Brain oscillatory activity is considered an essential aspect of brain function, and its frequency can vary from <1 Hz to >200 Hz, depending on the brain states and projection. Episodes of rhythmic activity accompany hippocampus-dependent learning and memory in vivo. Therefore, long-term synaptic potentiation (LTP) and long-term depression, which are considered viable substrates of learning and memory, are often experimentally studied in paradigms of patterned high-frequency (>50 Hz) and low-frequency (<5 Hz) stimulation. However, the impact of intermediate frequencies on neuronal plasticity remains less well understood. In particular, hippocampal neurons are specifically tuned for activity at θ frequency (4-8 Hz); this band contributes significantly to electroencephalographic signals, and it is likely to be involved in shaping synaptic strength in hippocampal circuits. Here, we review in vitro and in vivo studies showing that variation of θ-activity duration may affect long-term modification of synaptic strength and neuronal excitability in the hippocampus. Such θ-pulse-induced neuronal plasticity 1) is long-lasting, 2) may be built on previously stabilized potentiation in the synapse, 3) may produce opposite changes in synaptic strength, and 4) requires complex molecular machinery. Apparently innocuous episodes of low-frequency synaptic activity may have a profound impact on network signaling, thereby contributing to information processing in the hippocampus and beyond. In addition, θ-pulse-induced LTP might be an advantageous protocol in studies of specific molecular mechanisms of synaptic plasticity.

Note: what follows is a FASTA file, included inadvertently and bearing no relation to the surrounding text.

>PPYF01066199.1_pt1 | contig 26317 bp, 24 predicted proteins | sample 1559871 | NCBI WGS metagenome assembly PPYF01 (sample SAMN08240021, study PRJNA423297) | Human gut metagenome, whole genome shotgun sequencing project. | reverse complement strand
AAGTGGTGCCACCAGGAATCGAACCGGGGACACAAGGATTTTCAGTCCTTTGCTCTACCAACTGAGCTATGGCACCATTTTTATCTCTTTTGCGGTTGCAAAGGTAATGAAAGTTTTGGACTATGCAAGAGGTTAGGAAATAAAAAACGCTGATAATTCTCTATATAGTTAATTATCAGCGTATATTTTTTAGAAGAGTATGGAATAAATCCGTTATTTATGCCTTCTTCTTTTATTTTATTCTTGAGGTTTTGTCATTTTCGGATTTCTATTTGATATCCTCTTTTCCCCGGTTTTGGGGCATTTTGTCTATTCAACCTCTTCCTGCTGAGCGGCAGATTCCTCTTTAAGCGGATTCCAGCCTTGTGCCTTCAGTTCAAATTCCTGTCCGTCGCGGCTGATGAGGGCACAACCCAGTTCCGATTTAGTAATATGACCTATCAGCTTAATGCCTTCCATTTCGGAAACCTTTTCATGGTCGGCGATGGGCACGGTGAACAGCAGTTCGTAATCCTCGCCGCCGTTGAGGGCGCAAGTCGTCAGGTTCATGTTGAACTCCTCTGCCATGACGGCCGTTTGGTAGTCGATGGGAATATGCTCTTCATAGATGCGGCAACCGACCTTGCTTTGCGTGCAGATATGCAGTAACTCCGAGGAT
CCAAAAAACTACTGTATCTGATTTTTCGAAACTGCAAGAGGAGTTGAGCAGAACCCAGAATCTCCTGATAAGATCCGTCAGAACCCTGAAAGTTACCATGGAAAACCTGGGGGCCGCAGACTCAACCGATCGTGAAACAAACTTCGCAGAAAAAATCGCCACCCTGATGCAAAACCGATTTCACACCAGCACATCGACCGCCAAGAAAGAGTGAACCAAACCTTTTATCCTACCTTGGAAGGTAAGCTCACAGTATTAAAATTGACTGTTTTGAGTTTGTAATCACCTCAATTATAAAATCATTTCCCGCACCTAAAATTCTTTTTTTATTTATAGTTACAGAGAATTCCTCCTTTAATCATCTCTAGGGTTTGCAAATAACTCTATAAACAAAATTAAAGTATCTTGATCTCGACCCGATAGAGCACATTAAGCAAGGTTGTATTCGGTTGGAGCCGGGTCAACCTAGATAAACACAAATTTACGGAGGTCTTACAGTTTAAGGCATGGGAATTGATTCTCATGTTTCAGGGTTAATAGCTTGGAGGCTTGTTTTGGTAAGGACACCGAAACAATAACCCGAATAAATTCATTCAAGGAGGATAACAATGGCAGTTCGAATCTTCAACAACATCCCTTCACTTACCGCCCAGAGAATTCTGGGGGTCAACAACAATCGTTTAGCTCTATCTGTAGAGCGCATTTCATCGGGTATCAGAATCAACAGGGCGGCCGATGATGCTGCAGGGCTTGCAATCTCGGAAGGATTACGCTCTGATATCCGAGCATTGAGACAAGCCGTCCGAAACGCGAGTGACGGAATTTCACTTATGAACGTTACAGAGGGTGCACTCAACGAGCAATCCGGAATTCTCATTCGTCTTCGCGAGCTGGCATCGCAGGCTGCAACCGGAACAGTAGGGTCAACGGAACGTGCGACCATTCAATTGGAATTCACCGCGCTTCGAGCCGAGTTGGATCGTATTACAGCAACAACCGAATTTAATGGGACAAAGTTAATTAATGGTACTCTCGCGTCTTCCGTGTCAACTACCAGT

20. The tyrosine phosphatase inhibitor orthovanadate mimics NGF-induced neuroprotective signaling in rat hippocampal neurons.

    PubMed

    Gerling, Norbert; Culmsee, Carsten; Klumpp, Susanne; Krieglstein, Josef

    2004-06-01

    Activation of the high affinity neurotrophin receptor tropomyosin-related kinase A (TrkA) by nerve growth factor (NGF) leads to phosphorylation of intracellular tyrosine residues of the receptor with subsequent activation of signaling pathways involved in neuronal survival such as the phosphoinositide-3-kinase (PI3-K)/protein kinase B (PKB/Akt) pathway and the mitogen-activated protein kinase (MAPK) cascade. In the present study, we tested whether inhibition of protein-tyrosine phosphatases (PTP) by orthovanadate could enhance tyrosine phosphorylation of TrkA thereby stimulating NGF-like survival signaling in embryonic hippocampal neurons. We found that the PTP inhibitor orthovanadate (1 microM) enhanced TrkA phosphorylation and protected neurons against staurosporine (STS)-induced apoptosis in a time-and concentration-dependent manner. Inhibition of PTP enhanced TrkA phosphorylation also in the presence of NGF antibodies indicating that NGF binding to TrkA was not required for the effects of orthovanadate. Moreover, orthovanadate enhanced phosphorylation of Akt and the MAPK Erk1/2 suggesting that the signaling pathways involved in the protective effect were similar to those activated by NGF. Accordingly, inhibition of PI3-K by wortmannin and MAPK-kinase (MEK) inhibition by UO126 abolished the neuroprotective effects. In conclusion, the results indicate that orthovanadate mimics the effect of NGF on survival signaling pathways in hippocampal neurons. Thus, PTP inhibition appears to be an appropriate strategy to trigger neuroprotective signaling pathways downstream of neurotrophin receptors.

  1. Active Summation of Excitatory Postsynaptic Potentials in Hippocampal CA3 Pyramidal Neurons

    NASA Astrophysics Data System (ADS)

    Urban, Nathaniel N.; Barrionuevo, German

    1998-09-01